Ostomy Accessories Guide: Hernia Belts

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Guide to Ostomy Accessories: Hernia Belts/Bands
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What is a Hernia Belt?

A hernia belt, which can also be referred to as a hernia prevention belt or a hernia support belt, is an accessory used to either prevent or support a parastomal hernia.

Basko healthcare hernia belt
Hernia belts will have a hole that you put your appliance through. The hole is surrounded by a stiff material that’s designed to keep pressure around your stoma.

A parastomal hernia is a type of hernia that’s common among ostomates. So common, in fact, that up to nearly 50% of ostomates may develop a hernia at some point (SOURCE).

This occurs when the gut breaches the abdominal wall muscle and creates a bulge under the skin. Parastomal hernias can be quite large and cause other complications like leaks, improper appliance fit, etc.

You can see photos of parastomal hernias through an internet search HERE (warning: some graphic content). I don’t want to post photos without permission, but if you have a photo of a parastomal hernia that you’d like me to share here, please CONTACT ME.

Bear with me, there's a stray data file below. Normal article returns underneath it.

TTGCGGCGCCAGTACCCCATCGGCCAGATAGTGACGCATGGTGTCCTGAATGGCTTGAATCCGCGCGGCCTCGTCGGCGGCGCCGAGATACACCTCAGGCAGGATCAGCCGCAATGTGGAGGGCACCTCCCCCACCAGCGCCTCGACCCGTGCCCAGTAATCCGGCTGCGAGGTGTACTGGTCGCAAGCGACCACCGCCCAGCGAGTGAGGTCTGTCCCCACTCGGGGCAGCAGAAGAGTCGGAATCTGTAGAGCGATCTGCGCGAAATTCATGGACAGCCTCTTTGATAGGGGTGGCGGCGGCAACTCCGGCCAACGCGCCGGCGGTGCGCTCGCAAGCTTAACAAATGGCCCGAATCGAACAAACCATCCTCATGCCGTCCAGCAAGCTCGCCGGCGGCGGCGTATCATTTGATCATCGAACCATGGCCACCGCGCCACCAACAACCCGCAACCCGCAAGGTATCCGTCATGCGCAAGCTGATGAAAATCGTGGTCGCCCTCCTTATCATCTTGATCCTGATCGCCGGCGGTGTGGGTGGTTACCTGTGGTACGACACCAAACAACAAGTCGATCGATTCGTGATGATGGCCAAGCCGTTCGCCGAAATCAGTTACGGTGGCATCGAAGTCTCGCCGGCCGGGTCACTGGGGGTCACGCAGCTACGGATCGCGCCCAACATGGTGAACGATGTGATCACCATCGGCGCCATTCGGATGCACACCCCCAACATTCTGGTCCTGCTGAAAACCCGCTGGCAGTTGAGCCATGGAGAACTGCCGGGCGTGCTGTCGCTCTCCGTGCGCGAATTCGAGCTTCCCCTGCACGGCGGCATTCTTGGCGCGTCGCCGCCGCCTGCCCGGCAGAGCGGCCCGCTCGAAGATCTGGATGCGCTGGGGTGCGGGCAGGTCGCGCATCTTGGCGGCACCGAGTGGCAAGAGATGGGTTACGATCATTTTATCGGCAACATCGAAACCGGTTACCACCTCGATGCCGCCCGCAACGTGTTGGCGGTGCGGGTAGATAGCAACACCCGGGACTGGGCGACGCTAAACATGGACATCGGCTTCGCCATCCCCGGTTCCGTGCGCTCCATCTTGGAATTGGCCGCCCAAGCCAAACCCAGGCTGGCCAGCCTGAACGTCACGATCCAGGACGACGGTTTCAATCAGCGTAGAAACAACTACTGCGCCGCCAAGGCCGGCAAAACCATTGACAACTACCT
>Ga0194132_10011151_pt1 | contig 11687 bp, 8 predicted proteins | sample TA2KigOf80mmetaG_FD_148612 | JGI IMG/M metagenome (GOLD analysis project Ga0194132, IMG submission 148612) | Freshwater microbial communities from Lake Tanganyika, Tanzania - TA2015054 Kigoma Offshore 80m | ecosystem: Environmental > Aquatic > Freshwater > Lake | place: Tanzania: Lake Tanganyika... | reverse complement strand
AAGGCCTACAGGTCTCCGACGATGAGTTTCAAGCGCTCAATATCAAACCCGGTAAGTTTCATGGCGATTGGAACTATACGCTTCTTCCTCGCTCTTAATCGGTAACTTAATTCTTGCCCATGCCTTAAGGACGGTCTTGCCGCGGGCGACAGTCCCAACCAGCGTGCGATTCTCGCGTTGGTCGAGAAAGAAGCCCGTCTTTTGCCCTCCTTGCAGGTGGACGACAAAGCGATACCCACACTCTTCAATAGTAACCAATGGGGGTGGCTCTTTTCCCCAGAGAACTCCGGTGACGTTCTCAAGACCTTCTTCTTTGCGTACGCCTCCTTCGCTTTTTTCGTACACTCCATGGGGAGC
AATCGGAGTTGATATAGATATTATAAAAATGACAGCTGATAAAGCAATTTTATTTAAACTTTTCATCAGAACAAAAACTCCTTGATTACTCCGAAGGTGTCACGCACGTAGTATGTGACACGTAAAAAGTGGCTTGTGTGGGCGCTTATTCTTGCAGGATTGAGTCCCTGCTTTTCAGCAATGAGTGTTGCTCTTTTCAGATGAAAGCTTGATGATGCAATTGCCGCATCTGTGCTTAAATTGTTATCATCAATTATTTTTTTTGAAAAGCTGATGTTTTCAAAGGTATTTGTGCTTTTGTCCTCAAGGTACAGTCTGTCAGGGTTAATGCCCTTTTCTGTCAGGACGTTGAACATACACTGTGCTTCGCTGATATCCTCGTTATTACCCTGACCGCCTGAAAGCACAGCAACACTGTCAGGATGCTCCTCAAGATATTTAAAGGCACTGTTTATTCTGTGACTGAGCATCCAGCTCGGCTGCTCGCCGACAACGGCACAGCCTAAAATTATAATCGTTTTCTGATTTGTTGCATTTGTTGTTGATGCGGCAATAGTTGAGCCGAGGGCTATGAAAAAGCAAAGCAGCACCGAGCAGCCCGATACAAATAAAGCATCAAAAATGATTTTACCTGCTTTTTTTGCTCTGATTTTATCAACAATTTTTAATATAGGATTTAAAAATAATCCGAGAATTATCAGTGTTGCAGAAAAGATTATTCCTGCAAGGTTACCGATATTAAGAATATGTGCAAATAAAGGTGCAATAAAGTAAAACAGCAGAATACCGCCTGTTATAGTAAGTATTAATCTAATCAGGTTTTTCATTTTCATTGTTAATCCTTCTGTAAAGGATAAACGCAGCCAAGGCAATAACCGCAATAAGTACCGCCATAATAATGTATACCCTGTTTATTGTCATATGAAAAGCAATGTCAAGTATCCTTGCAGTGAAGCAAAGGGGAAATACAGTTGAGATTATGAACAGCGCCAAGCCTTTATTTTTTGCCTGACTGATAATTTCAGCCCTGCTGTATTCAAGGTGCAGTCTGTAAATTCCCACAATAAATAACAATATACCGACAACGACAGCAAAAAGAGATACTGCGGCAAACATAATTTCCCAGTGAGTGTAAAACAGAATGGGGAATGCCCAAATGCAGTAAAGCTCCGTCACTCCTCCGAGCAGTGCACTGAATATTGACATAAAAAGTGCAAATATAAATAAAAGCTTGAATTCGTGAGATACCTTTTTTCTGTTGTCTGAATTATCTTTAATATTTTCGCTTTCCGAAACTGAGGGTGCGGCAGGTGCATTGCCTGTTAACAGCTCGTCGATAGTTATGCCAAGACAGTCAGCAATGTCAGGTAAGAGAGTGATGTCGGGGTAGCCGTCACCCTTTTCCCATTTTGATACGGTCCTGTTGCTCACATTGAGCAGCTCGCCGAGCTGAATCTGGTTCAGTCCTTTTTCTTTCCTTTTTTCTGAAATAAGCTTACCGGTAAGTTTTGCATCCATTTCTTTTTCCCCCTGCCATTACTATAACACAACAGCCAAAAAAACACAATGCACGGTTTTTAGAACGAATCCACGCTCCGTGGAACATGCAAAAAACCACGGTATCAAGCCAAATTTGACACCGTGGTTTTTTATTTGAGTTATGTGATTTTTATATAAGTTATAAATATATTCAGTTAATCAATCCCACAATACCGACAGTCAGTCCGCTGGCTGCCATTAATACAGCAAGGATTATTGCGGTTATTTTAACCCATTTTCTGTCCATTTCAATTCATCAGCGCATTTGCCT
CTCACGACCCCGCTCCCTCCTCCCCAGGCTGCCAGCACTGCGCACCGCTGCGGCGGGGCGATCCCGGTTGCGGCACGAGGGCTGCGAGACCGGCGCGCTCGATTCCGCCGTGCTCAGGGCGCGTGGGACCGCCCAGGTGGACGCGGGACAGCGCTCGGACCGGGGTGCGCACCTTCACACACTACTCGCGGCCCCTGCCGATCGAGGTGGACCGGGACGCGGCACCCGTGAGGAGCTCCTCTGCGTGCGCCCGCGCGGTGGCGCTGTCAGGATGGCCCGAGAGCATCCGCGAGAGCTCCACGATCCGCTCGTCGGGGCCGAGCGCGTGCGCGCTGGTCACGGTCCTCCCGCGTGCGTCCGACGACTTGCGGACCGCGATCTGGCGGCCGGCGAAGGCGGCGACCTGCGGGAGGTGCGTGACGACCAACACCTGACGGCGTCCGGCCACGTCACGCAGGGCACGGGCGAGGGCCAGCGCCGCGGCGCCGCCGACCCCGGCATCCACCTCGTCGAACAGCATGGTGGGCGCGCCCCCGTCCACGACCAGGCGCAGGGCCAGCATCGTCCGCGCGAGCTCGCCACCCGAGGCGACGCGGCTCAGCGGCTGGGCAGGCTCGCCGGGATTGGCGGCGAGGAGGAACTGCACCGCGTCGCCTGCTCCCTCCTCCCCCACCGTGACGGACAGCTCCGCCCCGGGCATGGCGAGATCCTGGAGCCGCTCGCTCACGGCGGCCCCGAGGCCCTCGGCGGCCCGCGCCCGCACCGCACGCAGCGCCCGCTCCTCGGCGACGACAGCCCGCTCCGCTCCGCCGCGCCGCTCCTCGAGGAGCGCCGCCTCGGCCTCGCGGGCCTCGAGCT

It’s important that anyone who has a parastomal hernia be in contact with their stoma nurse or surgeon to make sure that it doesn’t become larger.

Sometimes, surgical correction is required (or desired), while at other times a hernia support belt will be used.

Some Benefits

  • Hernia belts can be used to minimize the chance of developing a parastomal hernia.
  • If you already have a parastomal hernia, a hernia support belt may help to prevent it from getting worse.
  • Hernia belts also provide support for a hernia to allow for better appliance management.
  • Hernia belts can often allow an ostomate to get back into exercising with heavy weights, play sports, or do heavy lifting at home or work.

Potential Issues

  • There is no guarantee when it comes to hernia prevention, so hernia belts aren’t 100% effective.
  • Hernia belts often need to be fitted, which can be inconvenient.
  • Hernia belts tend to be made of a stiffer material compared to fabric bands, which may not be as comfortable to wear.
  • Depending on where you live, hernia belts are an out-of-pocket expense.
  • Hernia belts may generate more heat and sweat around the abdomen, which may be uncomfortable. Fortunately, some brands do allow for better air flow.
  • Hernia belts, especially those with a hole for your stoma to go through, may increase the likelihood of a prolapse (which I’ve personally experienced while using a hernia belt).

How Hernia Belts are Typically Sold

Nu hope hernia belt_credits Deb_FB_small
One style of hernia belt from Nu-Hope. Photo used with permission.